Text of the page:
Russia's political elite regards the Belarusian statehood in the way it takes the Ukrainian one.
The statement was made by Alexey Venediktov, the editor-in-chief of the Echo of Moscow radio, at the seminar “Russia-Ukraine: One Country or Two?”, Belorusski Partizan writes.
“As the editor of Echo of Moscow, I talk to Russian decision-makers. As I understand these people, who are usually normal, like whiskey and chess, they think there is no such nation as the Ukrainians,” he said.
According to him, the Russian political elite takes the Ukrainians, Belarusian and Russians as one nation. Venediktov notes that these politicians are not imperialists, reactionaries and obscurantist, but ordinary people, some of them are graduates of good European universities.
“They are convinced that it is one territory, but two areas (Ukraine and Belarus) separated for historical reasons. Sometimes it happens. There were two German states. Now we have three Russian states: Malorossia, Belorossia and Velikorossia. It will end one day. That's how they see the problem. This is their basic attitude towards the events in Ukraine. This is one nation, one territory, one big state. This is not an imperial nationalistic vision, this is a common vision. Decision-makers reflect the vision of most our fellow citizens. Ask people in streets, in the White House or in Red Square and you will hear almost the same answer. This is true that 85-87% think so,” the Russian journalist said.
Alexey Venediktov thinks the current generation of people that rule Russia legally recognises the existence of Ukraine as a separate state, but take it as a historical injustice. They think it is historically one nation and one state. The Ukrainians and Belarusians are the Russians but with another dialect.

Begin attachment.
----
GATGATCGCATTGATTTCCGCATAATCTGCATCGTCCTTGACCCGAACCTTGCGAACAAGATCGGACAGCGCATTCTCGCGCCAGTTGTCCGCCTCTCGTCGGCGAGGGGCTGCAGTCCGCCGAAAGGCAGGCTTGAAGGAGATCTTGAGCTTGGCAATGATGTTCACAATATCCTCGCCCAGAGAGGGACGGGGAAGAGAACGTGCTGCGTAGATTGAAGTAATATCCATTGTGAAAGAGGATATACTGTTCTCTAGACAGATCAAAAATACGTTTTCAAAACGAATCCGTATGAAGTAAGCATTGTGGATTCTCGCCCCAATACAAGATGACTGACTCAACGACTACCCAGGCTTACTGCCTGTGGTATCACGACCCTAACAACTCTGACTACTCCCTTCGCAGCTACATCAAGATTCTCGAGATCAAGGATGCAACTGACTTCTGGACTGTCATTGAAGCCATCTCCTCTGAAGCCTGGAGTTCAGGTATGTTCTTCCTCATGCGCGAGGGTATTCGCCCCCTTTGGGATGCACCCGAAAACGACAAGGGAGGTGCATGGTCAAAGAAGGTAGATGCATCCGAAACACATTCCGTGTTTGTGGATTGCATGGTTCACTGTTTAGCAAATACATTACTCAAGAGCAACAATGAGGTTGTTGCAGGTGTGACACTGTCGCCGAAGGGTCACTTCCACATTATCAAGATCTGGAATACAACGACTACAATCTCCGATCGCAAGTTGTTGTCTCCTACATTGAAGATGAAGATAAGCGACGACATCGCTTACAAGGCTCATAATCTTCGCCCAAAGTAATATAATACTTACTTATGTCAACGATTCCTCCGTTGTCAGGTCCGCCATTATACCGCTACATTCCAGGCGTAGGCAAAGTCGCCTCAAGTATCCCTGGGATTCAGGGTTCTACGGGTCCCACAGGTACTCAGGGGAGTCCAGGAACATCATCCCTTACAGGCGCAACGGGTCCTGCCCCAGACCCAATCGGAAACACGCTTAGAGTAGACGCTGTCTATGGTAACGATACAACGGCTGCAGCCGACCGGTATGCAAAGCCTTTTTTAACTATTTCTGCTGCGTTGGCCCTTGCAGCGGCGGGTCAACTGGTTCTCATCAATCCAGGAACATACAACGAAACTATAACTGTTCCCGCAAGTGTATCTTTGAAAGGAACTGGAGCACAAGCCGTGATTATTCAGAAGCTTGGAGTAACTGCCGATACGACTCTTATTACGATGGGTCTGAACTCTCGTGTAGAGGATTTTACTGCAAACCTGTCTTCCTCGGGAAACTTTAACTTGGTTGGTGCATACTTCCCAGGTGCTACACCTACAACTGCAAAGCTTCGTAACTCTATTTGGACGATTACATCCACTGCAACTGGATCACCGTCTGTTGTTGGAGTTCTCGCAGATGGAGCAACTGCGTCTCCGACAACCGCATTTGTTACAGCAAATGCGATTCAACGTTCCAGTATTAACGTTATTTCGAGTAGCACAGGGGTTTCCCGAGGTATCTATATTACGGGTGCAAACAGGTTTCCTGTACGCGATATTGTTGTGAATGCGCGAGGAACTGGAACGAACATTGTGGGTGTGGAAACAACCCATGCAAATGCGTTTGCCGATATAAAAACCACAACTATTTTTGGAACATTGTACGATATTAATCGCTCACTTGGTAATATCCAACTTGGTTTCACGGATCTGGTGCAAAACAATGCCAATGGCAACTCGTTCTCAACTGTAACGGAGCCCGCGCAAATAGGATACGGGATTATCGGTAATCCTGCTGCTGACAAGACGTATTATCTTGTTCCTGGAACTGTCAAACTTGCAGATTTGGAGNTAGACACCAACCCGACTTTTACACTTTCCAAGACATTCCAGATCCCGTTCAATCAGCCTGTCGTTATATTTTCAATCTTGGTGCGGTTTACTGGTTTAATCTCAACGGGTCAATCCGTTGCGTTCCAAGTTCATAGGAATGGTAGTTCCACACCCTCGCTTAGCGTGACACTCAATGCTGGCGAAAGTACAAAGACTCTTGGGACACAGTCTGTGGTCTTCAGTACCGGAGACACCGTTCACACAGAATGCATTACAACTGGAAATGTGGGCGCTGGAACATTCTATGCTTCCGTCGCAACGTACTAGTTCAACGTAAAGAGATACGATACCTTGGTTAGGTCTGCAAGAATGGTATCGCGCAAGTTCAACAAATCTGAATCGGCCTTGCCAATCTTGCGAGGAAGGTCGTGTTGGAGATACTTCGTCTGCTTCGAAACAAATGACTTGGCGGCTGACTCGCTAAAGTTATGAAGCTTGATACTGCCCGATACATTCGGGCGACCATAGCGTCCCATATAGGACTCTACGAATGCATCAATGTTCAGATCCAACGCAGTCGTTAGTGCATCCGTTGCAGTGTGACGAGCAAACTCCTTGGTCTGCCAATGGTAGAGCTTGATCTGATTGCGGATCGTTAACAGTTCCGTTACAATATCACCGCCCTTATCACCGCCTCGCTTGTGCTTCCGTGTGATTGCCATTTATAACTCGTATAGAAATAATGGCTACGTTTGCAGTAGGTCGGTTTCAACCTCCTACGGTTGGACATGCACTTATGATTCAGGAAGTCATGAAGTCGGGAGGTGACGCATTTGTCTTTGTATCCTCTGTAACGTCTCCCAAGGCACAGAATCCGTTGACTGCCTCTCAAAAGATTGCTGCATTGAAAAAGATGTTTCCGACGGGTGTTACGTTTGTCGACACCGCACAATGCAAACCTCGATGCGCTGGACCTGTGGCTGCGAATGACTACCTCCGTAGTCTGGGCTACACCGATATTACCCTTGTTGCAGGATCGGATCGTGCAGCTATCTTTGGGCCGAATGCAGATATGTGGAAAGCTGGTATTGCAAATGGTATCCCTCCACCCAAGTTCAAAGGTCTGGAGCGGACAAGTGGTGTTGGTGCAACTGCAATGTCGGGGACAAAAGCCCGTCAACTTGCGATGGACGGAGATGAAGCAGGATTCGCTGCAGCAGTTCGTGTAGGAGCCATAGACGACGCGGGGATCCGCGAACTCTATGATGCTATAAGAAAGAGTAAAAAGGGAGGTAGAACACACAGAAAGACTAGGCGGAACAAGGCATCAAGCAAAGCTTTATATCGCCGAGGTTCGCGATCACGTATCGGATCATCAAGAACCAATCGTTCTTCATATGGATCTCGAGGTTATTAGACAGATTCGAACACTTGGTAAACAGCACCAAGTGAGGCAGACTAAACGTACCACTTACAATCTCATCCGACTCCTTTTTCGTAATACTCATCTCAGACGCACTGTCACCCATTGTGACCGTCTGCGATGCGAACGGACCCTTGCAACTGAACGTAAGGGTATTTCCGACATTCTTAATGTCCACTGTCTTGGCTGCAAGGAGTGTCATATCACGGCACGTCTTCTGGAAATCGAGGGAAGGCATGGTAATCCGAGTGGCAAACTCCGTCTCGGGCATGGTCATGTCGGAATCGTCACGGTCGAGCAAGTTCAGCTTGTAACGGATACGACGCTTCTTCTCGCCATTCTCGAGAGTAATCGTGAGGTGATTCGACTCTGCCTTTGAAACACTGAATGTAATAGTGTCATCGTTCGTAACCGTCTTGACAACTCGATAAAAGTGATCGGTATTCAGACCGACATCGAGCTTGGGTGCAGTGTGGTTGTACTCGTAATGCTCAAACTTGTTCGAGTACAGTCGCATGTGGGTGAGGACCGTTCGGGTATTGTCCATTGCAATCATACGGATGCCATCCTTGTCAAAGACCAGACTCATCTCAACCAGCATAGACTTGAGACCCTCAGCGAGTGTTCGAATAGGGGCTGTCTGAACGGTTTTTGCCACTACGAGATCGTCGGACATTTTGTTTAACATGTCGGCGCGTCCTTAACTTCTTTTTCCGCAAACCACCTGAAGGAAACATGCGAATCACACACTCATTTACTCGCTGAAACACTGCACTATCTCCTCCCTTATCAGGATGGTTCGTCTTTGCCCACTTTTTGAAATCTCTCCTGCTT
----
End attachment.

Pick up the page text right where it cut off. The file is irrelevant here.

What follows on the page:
“So, we need to be together. That's why we have customs unions, Slavic brotherhood, three states and so on. Boris Yeltsin, who said it both in public and unofficially, thought so, and Vladimir Putin thinks so. What happens to Ukraine is, to a certain extent, the struggle for justice for them,” the journalist notes.
The Russians take the Ukrainians and Belarusians as fraternal nations, as if they were parts of Russia. They cannot get rid of this stereotype. The number of radical nationalists is growing in Ukraine reaching 2.2%, Venediktov says. This movement will gather pace in Russia, too: the pugnacious youth from outskirts with baseball bats and radical goals is a great threat. Alexey Venediktov thinks the Russians were going to make a corridor through Donbass to Transnistria, where a Russian military base is located, to guarantee logistic support to Crimea. The process still goes on. The paragraph “Kievan Rus” was replaced by the paragraph “Rus” in new school textbooks in Russian History. The lack of education leads to wrong thoughts and decisions, the journalist noted.